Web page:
then Lemma 1 applies with N=3. Hence =3. In the first place, μ0is independent of θr. Next, one verifies the other two eigenvalues, μ±=32e±iθr, are respectively returned by ψϵand by ψ[ϵ2] and do instead depend on θr. The property dimKerLsr=1derives from the algebraic simplicity of μ0=0. From Eq. (11) one deduces KerLsr=Ksr. The properties of rangeLsrare not independent of those of KerLsr: namely, they follow from orthogonality, as highlighted by Eq. (5).

Proposition 2. (Eigenvalues of a circulant as the discreteFourier transform of a 3-sequence [15]). Let ϵbe as in Lemma 1. The discrete Fourier transform b3b0b1b2of a 3-sequence c3c0c1c2is obtained, in terms of row vectors, by


The circulant Pc3assembled from c3is diagonalized by Taccording to


Application to Lsrof Eq. (10) requires a permutation of the first row:


Lemma 2 (The matrixA0and its properties). Let the matrix A0be defined by


Its properties are the following.

  • (Determinant, rank, eigenvalues, eigenspaces).


There is an eigenspace of dimension one, X0A0, which corresponds to λ0:


  • (Left zero divisors). Theconstant, nontrivial left zero divisors of A0are given by dyads


where ck, k=1,2,3, are real constants with ck0for at least one k.

  • (Dyadic representation). The matrix A0admits no“algebraic” dyadic representation of the form


with constant ak, bkR, k=1,2,3.

  • (Sign reversal). There exists no left zero divisors of A0which, added to A0, reverses its sign.

  • (Recurrent formula for powers ofA0). Given A0and


the powers of A0are obtained from


where n3%4stands for the remainder from integer division of n3by 4 and the “/” (slash) denotes division between integers; similarly, n2%2stands for the remainder from integer division of n2by 2.

Proofof Lemma 2. The properties described by Eqs. (16)-(19) are immediately verified, as well as the nonexistence of an algebraic dyadic representation. The statement about sign reversal is proved by contradiction. To obtain the recurrent formula for powers of A0one computes A03(=A0) and A04(=A02), then one examines the higher powers A0and the sequence formed by their signs. Since the sequence has period 4 and reads ++++, then the exponents of both A0and 1in Eq. (22) can be determined.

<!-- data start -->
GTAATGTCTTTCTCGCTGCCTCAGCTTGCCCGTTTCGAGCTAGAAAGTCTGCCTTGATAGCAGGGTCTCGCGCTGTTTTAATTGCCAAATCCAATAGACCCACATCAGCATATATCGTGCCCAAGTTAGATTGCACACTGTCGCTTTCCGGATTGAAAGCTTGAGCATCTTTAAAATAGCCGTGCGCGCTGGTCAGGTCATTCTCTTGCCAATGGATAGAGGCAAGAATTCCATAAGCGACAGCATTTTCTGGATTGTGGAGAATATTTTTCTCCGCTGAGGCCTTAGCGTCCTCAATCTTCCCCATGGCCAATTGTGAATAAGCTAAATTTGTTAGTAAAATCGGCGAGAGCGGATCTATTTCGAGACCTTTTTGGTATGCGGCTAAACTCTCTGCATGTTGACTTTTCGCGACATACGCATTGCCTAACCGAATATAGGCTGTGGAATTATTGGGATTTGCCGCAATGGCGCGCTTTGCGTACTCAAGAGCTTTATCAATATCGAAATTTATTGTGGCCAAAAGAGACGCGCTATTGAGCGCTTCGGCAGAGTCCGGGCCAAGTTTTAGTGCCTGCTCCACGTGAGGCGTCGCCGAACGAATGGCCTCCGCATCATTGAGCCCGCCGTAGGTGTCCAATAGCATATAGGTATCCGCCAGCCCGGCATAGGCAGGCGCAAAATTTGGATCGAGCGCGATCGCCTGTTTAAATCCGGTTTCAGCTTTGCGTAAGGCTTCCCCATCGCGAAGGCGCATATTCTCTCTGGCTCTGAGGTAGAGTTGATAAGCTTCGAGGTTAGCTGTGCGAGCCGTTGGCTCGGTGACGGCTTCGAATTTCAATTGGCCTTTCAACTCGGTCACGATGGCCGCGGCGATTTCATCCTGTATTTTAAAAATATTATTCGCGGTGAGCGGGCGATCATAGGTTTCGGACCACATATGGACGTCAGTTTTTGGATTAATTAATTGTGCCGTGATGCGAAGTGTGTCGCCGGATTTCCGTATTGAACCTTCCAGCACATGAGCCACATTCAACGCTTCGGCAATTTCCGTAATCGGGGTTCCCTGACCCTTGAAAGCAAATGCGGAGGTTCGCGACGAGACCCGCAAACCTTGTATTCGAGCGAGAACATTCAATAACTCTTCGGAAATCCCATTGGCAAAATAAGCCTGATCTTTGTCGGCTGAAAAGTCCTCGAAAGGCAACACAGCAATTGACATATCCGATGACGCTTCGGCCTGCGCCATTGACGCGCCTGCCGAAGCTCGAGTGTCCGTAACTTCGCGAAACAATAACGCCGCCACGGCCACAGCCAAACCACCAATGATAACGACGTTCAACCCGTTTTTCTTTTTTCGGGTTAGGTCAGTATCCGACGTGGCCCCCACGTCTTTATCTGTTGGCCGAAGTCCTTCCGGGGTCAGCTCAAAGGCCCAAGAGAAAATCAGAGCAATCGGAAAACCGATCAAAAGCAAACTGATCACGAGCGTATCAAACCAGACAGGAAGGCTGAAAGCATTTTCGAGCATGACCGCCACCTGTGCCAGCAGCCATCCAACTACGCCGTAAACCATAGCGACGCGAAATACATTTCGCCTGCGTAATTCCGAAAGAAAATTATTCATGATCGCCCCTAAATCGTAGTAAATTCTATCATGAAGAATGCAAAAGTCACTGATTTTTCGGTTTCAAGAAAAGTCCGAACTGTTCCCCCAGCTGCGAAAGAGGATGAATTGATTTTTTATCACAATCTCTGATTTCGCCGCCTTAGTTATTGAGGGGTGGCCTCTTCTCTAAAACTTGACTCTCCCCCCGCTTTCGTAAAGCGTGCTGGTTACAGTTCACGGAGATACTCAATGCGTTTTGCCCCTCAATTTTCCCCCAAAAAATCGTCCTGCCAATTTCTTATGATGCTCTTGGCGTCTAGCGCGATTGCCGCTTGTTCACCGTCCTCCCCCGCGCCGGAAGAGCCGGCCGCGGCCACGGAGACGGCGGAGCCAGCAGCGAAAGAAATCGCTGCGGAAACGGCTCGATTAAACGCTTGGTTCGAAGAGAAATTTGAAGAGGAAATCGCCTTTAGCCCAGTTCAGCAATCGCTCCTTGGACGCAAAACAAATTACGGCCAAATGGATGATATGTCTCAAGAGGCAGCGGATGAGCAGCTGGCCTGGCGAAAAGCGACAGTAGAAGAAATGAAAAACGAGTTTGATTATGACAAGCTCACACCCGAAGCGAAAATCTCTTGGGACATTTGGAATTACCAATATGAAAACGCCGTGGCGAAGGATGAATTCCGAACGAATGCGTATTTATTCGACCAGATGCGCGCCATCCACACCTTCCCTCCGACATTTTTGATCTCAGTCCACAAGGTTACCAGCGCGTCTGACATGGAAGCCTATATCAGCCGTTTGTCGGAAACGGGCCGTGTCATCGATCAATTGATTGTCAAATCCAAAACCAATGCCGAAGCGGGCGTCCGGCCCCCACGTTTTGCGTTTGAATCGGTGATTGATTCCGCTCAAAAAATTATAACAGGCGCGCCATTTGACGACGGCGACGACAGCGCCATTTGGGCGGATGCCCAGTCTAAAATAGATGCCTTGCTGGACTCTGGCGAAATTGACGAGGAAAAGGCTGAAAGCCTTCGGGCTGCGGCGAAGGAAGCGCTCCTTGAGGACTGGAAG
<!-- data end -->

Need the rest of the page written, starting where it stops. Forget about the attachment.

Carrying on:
Remark 4, to Lemma 2.

  • Let a)in Eq. (20) be replaced by ), then there exists a C1, divergence-free vector field fgiving rise to the “differential” dyadic representation of A0


The system of first-order linear partial differential equations to which fis the solution is obtained by comparing like terms in the arrays.

  • As already noticed in the proof, A0cannot be a left zero divisor of itself. (In fact, A02is given by Eq. (21)).

  • Obviously, there is no way of including n=0in any recurrent formula for the powers of A0, of which Eq. (22) is an example because detA0=0.

  • As one can easily verify, the eigenvalues of A02are λ0=0, λ1=1. The latter has algebraic multiplicity α1=2and geometric multiplicity γ1=1. As a consequence, its eigenspace, X1A02, not only has a dimension α1γ1+1=2but complies with


as well. In other words, by recalling Eqs. (5), (18), and (21),


i.e., A02coincides with 13restricted to the subspace B. ◊

Proposition 3. (The matrixLsr.: trigonometric decomposition and classical adjoint; the left zero divisors ofLsr., their kernel and range).

  • (The matrices C and S). Lsrθris a linear combination of trigonometric functions according to


where Cand Sare the constant, 3×3matrices


  • (Relations betweenA0, CandS).


  • (The classical adjoint matrix). The classical adjoint to Lsrθr(transpose of the cofactor matrix) is


  • (Left divisors as dyads). If fk., k=1,2,3, denote real-valued functions of class CM02π(for some M), one of which, at least, does not vanish identically, then a left zero divisor Z(linker Nullteiler) of Lsris a rank one dyad


forming an algebra Z.

  • (Kernel of theZ’s).


Proofof Proposition 3. The identification of Cand Sfollows from expanding the cos.±23πentries in Lsr. In order to determine adjLsrone starts from a relation which is one of the many formulas due to Laplace [16]